BWW Review: HONEYMOON IN VEGAS, London Palladium

BWW Review: HONEYMOON IN VEGAS, London Palladium

BWW Review: HONEYMOON IN VEGAS, London PalladiumFresh from the success of The Last Five Years at the former St James Theatre, acclaimed composer Jason Robert Brown last night joined a stellar cast for a one-off concert performance of his Broadway hit Honeymoon in Vegas. Accompanied by the London Musical Theatre Orchestra, Samantha Barks and Arthur Darvill led the cast as engaged couple Betsy and Jack.

They have been together for five years, but Jack is unable to commit to marriage as he believes he's under a curse from his dead mother: her dying wish was for him never to marry. In spite of this he suggests they elope to Vegas, but once again gets cold feet and heads off to a poker game that he says will serve as his bachelor party. Little does Jack know that he's been invited by Tommy Korman to be fleeced and then served an ultimatum: get Betsy (the double of Korman's late wife) to spend the weekend with him or be thrown to the mercy of the loan sharks to pay off his debt.

The plot is a little bizarre at times - who knows what's going through Betsy's mind, for one thing - but its absurdity makes it all the more enjoyable and definitely gives it licence to keep pushing the boundaries. What is remarkable is how well it works without the assistance of sets, costumes and props (aside from the odd flower garland and sunglasses). Prior to the concert, the LMTO's musical director Freddie Tapner noted that the script and music would be telling the story, with a little assistance from the audience's imagination - thanks to the commitment of the cast and the talent of the orchestra, this is exactly what happened.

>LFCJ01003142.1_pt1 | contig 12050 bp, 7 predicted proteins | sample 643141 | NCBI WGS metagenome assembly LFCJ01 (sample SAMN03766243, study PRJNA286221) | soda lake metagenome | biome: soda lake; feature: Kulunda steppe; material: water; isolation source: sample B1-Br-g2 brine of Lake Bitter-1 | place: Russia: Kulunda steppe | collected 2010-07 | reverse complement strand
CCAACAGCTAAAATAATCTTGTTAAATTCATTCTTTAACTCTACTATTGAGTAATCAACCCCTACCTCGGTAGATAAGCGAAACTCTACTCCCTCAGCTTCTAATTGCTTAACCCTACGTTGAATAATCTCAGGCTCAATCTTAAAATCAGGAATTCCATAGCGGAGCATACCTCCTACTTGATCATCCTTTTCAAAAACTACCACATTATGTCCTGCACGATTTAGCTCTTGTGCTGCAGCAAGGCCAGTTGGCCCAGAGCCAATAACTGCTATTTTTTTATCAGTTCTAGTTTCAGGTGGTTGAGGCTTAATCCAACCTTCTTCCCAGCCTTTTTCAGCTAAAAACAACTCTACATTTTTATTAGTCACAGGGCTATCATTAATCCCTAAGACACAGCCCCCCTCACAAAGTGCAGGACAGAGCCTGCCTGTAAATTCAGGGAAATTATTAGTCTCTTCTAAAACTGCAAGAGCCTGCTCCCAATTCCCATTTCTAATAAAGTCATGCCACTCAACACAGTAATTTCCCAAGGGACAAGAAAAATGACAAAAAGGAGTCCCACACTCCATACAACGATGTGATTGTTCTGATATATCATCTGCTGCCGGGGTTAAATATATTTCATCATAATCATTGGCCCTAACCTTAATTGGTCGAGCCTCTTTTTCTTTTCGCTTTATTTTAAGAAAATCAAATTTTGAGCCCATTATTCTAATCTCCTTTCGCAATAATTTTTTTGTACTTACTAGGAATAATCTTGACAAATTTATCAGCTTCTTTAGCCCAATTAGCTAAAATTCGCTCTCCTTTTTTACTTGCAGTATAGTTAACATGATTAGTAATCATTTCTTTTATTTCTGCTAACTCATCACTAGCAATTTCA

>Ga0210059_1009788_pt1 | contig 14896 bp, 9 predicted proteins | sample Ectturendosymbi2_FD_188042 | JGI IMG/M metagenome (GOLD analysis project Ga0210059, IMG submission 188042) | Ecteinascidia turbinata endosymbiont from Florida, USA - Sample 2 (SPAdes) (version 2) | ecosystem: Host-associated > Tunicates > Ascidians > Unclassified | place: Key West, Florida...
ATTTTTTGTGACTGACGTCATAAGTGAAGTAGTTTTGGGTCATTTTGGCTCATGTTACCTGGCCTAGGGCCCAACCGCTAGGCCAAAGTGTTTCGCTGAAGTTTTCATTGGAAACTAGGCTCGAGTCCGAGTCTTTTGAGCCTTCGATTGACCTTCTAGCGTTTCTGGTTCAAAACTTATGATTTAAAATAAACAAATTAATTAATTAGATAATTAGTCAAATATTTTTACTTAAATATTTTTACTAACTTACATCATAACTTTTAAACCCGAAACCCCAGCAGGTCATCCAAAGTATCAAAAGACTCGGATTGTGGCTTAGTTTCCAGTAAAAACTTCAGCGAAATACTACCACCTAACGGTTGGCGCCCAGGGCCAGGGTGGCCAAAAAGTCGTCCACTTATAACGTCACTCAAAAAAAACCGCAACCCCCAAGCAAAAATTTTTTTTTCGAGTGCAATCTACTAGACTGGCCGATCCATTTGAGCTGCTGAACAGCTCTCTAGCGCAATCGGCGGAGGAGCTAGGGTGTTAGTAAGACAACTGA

BWW Review: HONEYMOON IN VEGAS, London PalladiumWhat made the night even more special was Jason Robert Brown himself taking on the task of conducting the LMTO, becoming their first ever guest conductor. Brown brought great flair and verve to the role, as well as some extra injections of comedy thanks to his instinctive sense of humour and animated style. The audience was even treated to some of his own musical stylings, as he strummed a ukulele for "Hawaii/Waiting For You" and got behind the grand piano for part of an impromptu encore of the overture.

Every member of the cast and LMTO chorus worked together wonderfully to pull off a sensational show, but there were some performances that really stood out. Maisey Bawden's number as Mahi ("Friki-Friki") had the audience in hysterics at her excitable attempt to seduce Jack, especially when things got rather carried away! Simon Lipkin very nearly stole the show with both of his roles: Buddy Rocky (the Vegas crooner) and Roy Bacon (head Elvis impersonator). Lipkin is a natural-born entertainer, so these turns suited him down to the ground.

BWW Review: HONEYMOON IN VEGAS, London PalladiumArthur Darvill and Samantha Barks' chemistry was clear; they had a great dynamic as Jack and Betsy, every inch the loved-up onstage couple. The size of the venue gave Barks' strong vocals a wonderful platform, taking up every inch of the Palladium. Darvill's voice has a classic quality to it that really suits the swing music which makes up the score for Honeymoon in Vegas, and his comic timing is outstanding - particularly coming into its own as Jack is forced into a skydive to reach Betsy in time...

The numerous standing ovations for this one-off event attest that London is crying out for a full production. Jason Robert Brown described it as "an honour and a thrill" to be able to bring his work to such a stage - and the feeling in the audience seemed to be mutual.

Picture credit: Nick Rutter

Read our interview with Arthur Darvill

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From This Author Debbie Gilpin

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